Lighting the way for future photovoltaics innovators

Select Page

Lighting the way for future photovoltaics innovators

Above: At the 46th IEEE Photovoltaic Specialists Conference (PVSC) High School Competition, nine teams of high school students from Arizona and Indiana presented their solar energy projects. Victor Suarez-Gonzalez (right) spearheaded one of those projects, a clean drinking water project, after being inspired by the need for access to clean drinking water in many parts of the world. Photographer: Erika Gronek/ASU

This summer, nine teams of high school students from Arizona and Indiana traveled to Chicago to present their innovative solar energy projects at the 46th IEEE Photovoltaic Specialists Conference (PVSC) High School Competition.

The conference brings together leaders in photovoltaics from around the world to share photovoltaic-related innovations. This research forum strengthens collaborations, moves forward basic and applied photovoltaic science and engineering, and showcases the latest technical developments in photovoltaic characterization and manufacturing.

Each year, the conference hosts a high school solar project competition, giving solar energy researchers an opportunity to interact with the next generation of photovoltaic specialists.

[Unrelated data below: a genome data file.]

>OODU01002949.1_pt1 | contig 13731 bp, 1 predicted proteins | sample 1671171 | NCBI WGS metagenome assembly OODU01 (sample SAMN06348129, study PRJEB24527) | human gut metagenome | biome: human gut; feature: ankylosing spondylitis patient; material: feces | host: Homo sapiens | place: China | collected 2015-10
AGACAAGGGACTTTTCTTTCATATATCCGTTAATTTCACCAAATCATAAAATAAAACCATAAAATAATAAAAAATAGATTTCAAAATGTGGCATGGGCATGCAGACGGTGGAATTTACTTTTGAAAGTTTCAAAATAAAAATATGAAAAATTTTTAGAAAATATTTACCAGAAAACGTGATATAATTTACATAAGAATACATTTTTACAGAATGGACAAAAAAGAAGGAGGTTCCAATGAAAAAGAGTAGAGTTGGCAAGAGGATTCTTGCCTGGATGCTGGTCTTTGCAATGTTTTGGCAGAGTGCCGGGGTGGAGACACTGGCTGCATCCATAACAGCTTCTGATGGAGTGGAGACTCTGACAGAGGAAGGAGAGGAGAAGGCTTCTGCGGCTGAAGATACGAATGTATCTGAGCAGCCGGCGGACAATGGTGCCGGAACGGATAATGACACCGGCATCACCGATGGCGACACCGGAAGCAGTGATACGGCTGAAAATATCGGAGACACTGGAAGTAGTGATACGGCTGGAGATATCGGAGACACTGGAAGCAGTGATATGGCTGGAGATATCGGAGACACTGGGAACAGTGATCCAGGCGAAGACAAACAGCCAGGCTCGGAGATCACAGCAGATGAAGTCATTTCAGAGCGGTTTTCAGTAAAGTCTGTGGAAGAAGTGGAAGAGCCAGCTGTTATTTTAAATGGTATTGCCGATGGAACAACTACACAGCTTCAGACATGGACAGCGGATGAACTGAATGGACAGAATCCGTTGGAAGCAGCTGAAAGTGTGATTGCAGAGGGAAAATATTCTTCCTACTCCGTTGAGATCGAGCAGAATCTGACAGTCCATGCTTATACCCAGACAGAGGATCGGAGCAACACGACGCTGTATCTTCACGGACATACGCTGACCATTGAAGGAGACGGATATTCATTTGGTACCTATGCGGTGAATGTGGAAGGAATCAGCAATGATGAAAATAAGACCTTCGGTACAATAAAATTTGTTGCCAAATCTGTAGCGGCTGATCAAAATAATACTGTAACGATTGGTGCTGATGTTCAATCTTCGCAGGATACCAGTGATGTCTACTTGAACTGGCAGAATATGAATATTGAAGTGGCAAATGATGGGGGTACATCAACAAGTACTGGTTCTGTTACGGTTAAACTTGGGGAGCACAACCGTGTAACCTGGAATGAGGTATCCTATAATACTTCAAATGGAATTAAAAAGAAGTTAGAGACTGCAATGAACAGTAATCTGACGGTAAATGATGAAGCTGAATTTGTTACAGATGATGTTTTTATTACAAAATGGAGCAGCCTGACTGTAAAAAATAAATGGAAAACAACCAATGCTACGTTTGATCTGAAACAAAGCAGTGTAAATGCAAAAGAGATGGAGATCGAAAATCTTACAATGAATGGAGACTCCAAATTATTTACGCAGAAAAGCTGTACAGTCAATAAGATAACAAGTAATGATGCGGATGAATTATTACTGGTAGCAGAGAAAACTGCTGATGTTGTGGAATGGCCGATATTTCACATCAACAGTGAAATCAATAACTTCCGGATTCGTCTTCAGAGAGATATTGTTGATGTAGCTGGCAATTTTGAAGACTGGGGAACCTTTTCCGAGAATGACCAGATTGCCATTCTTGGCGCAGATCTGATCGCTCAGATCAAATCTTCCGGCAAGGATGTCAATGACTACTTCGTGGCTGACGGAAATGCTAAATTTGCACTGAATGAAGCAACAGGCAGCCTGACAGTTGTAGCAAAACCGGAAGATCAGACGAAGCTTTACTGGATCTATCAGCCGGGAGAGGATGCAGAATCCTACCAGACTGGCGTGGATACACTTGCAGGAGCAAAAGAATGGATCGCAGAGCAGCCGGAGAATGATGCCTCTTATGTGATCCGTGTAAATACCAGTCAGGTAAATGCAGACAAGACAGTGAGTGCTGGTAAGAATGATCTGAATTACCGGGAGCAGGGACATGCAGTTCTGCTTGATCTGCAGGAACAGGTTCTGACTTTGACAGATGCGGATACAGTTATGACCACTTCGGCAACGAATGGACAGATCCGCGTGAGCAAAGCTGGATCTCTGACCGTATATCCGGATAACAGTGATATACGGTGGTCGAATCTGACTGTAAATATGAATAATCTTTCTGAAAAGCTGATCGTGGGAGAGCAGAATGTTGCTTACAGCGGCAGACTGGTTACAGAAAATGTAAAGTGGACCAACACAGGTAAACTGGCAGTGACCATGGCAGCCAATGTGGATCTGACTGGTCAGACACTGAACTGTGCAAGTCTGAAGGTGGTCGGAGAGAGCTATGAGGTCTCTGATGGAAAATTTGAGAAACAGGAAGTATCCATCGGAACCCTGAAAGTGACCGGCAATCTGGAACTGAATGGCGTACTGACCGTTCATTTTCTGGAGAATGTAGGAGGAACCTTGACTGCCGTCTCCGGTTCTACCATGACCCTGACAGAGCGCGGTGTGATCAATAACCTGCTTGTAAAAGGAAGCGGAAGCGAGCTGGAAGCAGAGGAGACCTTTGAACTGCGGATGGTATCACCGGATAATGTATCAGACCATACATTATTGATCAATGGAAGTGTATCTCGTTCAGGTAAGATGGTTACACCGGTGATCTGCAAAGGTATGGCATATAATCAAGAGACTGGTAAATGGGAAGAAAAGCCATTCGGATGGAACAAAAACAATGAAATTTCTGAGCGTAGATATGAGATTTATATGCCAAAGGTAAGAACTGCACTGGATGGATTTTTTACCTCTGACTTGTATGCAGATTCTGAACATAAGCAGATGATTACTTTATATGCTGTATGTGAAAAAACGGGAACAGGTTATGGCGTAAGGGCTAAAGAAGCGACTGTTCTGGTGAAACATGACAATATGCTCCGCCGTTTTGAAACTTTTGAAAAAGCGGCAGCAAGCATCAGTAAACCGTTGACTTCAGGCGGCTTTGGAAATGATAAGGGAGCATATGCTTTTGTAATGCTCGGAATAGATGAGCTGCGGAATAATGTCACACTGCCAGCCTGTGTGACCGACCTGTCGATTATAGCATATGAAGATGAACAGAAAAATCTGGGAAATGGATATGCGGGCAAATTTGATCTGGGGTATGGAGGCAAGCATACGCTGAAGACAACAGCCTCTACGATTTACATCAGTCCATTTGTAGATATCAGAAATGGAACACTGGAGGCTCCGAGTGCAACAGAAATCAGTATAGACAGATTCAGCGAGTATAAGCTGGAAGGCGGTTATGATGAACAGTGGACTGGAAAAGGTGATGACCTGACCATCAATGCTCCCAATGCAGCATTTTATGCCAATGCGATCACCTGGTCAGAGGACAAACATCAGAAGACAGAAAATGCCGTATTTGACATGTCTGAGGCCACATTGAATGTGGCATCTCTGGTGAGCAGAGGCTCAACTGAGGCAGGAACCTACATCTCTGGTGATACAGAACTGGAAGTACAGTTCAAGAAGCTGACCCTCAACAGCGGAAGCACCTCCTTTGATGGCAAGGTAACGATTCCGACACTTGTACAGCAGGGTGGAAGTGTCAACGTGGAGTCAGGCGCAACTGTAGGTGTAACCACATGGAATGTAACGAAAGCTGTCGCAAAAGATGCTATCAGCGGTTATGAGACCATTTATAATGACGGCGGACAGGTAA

Each team in this year’s competition developed a solar energy project working under the mentorship of a graduate student or post-doctoral researcher from Arizona State University, Purdue University or the University of New Mexico.

Mentors met with teams virtually or face-to-face throughout the school year to offer advice, feedback and encouragement on the projects, which ranged from modifying vertical solar energy farms to using solar energy to charge robot batteries. 

Seven of the teams were sponsored by the Quantum Energy and Sustainable Solar Technologies Engineering Research Center. Based at ASU, QESST is jointly funded by the National Science Foundation and the Department of Energy. The eight-university consortium focuses on solving challenges to harnessing solar power in technologically effective and economically viable ways.

Michelle Jordan is the education director of QESST and an associate professor in the Mary Lou Fulton Teachers College at ASU. She was integral in organizing the high school competition at the IEEE Photovoltaic Specialists Conference, collaborating with Peter Bermel of Purdue, Silvana Ayala Pelez of the National Renewable Energy Laboratory and Sarah Kurtz of the University of California, Merced. Pelez and Kurtz are both members of QESST.